We'll buy a Honda gennie and assume if we run it ~2 hours a day we'll be good, and if not, we know where to get a new battery! If anyone else has any ideas keep 'em coming, we've totally done off the grid in a simpler Jayco hybrid trailer easily for 4 days, but this is a different rig.
kelmech is offline   Reply With Quote
Old 04-13-2021, 08:58 AM   #14
Rivet Master
 
Ray Eklund's Avatar
 
2019 27' International
2014 25' International
2006 23' Safari SE
Fort Saunders , Wyoming
Join Date: Aug 2007
Posts: 4,163
My wife, myself and two Blue Heelers travel and camp Off the Grid Boondocked for nearly 4 months in 2020 and more or less this year. Mexico border to the Canadian border. Rocky Mountain travel and no established commercial sites for us. I am OLD and survive every year.

Even roads that most think will get their Airstream dusty and dirty. Ya Hooo it provides lots of beautiful camping.

NO:
- Generator
- Hook Ups
- Established Campsites
- Nothing but Propane AND Solar.

Our 25 Foot had NO battery issues with ONE Costco 100+ watt Solar Panel that we moved around with the Sun when we returned to the campsite. We do not use commercial campsites. The panel costs under $120, on sale $100 and you wire in the included Controller that cuts off power when the batteries are fully charged. AGM Batteries. Lithium Batteries... not needed. Then you need special hardware.

Our current International: Two 80 watt on the roof, one portable Costco portable leaning agains a plastic milk crate, I am conservative and do not need special suitcase units.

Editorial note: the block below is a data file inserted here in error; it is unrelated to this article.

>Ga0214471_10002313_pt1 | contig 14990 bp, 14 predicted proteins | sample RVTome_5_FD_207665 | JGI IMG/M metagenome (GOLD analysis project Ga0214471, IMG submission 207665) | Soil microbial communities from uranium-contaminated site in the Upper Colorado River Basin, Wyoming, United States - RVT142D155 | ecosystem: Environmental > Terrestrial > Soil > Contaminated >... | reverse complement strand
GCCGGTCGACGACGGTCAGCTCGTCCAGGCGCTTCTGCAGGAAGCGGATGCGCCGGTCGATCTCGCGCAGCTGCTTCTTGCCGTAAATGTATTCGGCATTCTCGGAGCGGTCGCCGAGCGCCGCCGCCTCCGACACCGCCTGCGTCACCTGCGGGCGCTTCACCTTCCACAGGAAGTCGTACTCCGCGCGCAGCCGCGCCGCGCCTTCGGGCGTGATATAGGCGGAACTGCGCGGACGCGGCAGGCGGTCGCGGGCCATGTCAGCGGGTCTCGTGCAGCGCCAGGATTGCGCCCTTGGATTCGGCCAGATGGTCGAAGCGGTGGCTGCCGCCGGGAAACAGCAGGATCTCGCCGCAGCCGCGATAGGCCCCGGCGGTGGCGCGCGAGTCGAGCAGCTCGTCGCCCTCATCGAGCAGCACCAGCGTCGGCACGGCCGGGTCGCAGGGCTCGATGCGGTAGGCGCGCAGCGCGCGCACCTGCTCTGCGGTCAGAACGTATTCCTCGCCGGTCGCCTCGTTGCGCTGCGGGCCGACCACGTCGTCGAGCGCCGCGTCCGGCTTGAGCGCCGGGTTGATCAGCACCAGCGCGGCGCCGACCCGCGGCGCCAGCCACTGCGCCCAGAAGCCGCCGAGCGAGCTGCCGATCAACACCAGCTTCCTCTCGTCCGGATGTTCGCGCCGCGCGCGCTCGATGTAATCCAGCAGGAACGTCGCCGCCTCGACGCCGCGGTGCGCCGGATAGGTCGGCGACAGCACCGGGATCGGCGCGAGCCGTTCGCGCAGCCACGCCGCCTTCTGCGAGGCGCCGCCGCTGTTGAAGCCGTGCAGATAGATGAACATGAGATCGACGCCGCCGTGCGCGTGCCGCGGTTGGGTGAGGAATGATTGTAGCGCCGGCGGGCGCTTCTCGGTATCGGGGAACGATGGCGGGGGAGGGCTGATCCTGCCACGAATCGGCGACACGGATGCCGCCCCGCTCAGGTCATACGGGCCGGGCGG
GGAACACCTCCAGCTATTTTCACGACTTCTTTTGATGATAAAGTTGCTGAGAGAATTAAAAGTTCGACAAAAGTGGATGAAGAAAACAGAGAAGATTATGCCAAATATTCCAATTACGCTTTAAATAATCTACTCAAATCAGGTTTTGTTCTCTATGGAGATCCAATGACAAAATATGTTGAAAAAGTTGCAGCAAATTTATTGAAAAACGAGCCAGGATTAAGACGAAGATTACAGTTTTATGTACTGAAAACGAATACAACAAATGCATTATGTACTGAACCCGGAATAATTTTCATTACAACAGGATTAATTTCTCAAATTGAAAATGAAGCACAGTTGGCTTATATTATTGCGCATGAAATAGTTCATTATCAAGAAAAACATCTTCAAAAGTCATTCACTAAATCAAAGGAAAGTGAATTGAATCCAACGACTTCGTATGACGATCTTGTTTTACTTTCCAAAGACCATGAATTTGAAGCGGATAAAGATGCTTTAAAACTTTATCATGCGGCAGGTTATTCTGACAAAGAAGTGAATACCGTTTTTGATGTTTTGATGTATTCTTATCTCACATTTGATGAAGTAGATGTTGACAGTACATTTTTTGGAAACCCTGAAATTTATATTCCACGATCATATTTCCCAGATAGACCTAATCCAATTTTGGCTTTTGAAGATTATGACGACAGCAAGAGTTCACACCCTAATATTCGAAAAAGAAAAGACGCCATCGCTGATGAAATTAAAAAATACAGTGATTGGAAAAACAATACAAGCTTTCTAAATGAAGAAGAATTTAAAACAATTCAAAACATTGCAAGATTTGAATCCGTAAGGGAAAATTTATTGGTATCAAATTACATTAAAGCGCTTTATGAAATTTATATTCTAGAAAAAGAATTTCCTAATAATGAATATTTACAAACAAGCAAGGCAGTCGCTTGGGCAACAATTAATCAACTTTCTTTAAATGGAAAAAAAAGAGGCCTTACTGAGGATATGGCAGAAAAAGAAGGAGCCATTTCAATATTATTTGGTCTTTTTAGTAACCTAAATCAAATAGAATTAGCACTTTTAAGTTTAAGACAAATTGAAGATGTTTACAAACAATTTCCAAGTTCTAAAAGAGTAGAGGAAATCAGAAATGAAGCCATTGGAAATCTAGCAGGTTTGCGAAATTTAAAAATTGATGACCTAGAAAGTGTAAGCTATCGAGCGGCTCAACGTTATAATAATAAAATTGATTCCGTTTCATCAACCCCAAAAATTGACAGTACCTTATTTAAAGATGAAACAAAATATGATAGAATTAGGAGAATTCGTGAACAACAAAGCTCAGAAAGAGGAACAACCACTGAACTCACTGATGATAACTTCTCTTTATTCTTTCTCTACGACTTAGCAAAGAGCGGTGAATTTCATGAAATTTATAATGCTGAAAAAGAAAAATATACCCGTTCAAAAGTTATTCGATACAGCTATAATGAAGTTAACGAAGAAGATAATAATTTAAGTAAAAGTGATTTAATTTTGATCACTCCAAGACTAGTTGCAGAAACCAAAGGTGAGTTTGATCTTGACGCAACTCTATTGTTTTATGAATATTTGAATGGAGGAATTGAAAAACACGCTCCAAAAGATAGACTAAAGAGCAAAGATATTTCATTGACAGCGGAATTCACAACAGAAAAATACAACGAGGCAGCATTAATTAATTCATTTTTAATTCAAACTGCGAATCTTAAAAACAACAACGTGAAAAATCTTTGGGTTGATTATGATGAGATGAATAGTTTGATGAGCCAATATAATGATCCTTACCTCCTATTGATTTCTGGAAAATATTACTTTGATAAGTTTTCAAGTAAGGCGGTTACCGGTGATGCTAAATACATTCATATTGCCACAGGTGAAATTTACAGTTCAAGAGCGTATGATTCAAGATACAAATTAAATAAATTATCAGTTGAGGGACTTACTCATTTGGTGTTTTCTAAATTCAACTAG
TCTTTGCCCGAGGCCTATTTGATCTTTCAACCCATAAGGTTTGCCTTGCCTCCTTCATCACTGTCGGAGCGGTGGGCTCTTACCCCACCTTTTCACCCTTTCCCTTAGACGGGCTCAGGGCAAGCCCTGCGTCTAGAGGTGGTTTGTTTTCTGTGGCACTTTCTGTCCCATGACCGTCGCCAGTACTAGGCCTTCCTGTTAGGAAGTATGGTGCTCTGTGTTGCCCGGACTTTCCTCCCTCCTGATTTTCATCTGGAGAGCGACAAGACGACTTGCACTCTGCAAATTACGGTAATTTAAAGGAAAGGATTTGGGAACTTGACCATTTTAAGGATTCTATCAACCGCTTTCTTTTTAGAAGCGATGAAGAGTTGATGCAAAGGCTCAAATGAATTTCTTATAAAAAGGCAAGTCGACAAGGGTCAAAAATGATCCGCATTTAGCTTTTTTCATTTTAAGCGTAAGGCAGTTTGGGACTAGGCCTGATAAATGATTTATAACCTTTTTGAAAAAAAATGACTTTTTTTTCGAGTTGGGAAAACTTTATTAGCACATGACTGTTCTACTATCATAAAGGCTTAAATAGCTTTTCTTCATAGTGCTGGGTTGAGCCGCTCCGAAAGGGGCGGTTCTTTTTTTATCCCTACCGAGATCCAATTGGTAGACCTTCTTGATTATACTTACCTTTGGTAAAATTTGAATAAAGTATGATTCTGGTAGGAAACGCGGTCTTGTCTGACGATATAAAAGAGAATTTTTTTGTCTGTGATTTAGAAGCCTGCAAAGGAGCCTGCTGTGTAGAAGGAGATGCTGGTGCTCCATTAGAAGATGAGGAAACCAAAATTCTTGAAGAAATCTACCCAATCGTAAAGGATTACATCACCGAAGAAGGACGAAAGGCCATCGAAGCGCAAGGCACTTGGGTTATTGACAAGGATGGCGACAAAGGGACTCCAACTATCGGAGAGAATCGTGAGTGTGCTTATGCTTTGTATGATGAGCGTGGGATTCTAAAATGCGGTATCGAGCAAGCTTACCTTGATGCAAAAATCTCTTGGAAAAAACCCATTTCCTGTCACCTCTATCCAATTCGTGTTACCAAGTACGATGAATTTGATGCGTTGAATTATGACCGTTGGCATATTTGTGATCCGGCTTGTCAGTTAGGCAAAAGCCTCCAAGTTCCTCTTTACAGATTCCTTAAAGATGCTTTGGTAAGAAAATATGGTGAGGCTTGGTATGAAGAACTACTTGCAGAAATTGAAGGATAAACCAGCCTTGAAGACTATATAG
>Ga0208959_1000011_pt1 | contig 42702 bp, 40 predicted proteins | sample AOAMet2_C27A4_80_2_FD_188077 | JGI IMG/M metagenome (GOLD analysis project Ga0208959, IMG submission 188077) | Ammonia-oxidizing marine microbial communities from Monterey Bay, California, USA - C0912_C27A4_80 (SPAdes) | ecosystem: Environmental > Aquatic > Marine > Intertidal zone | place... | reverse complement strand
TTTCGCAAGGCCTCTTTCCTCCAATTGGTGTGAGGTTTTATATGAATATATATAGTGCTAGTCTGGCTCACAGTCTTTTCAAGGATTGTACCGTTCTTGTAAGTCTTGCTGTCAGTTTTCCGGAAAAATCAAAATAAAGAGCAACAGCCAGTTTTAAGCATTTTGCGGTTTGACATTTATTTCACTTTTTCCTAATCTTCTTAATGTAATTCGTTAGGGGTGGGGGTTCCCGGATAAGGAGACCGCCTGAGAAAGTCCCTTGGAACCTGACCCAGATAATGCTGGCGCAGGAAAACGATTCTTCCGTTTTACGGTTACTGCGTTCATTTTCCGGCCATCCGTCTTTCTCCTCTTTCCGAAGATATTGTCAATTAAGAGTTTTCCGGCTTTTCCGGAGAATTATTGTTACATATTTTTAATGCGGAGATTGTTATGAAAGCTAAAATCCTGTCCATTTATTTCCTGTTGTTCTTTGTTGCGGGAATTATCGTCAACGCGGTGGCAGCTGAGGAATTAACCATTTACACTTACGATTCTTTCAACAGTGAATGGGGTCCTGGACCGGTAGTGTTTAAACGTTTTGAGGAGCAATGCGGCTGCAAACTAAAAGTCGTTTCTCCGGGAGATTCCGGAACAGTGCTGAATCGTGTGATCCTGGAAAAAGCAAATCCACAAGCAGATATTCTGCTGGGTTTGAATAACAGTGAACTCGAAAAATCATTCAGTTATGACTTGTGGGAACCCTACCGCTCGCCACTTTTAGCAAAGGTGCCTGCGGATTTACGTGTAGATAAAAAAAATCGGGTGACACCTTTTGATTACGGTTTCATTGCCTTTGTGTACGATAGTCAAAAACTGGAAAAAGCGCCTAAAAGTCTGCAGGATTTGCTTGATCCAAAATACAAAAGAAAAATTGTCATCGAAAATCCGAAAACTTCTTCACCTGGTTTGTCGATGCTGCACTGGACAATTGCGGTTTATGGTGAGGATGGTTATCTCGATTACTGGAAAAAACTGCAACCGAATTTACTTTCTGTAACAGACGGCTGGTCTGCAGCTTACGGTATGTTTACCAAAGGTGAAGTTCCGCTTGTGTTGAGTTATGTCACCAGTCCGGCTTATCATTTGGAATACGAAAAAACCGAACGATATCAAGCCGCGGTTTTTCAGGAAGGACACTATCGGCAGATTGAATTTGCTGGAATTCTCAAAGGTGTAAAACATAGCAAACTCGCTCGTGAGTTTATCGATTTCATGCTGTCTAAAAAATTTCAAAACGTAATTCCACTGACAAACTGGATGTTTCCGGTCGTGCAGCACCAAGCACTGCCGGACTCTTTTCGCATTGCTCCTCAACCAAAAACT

NEVER had any need for 120 volt for AC's, TV's. Our minimal power needs do not restrict anything we want to do in the Airstream. I had a Honda. $1000 big mistake believing it would be BETTER than Solar. NO. Hook directly One, better yet TWO 100 watt Costco Solar Panels directly to the batteries (Our current International even has a connection built alongside the battery case.)

NO need for a Generator or TWO unless you are WOKE BLINGING Airstreaming. And for less than $250, no gasoline and write your name on the sides and back if you worry about someone in an other trailer wanting your Solar Panels. They still need the controllers, so they will have to come back and steal those.

Oh yes. The generator people will say RAY is Crazy. Been crazy for 15 years Boondocking and sold my Honda, like new for $800 and never missed it. Do not believe everything you hear. Solar. Read those threads. These guys can Light Up Your Life for several hundred dollars... or Five Thousand... but it works. What a mistake that was... got suckered into believing. It does not charge the batteries enough to make it worth the expense. Solar Panel $120 or TWO.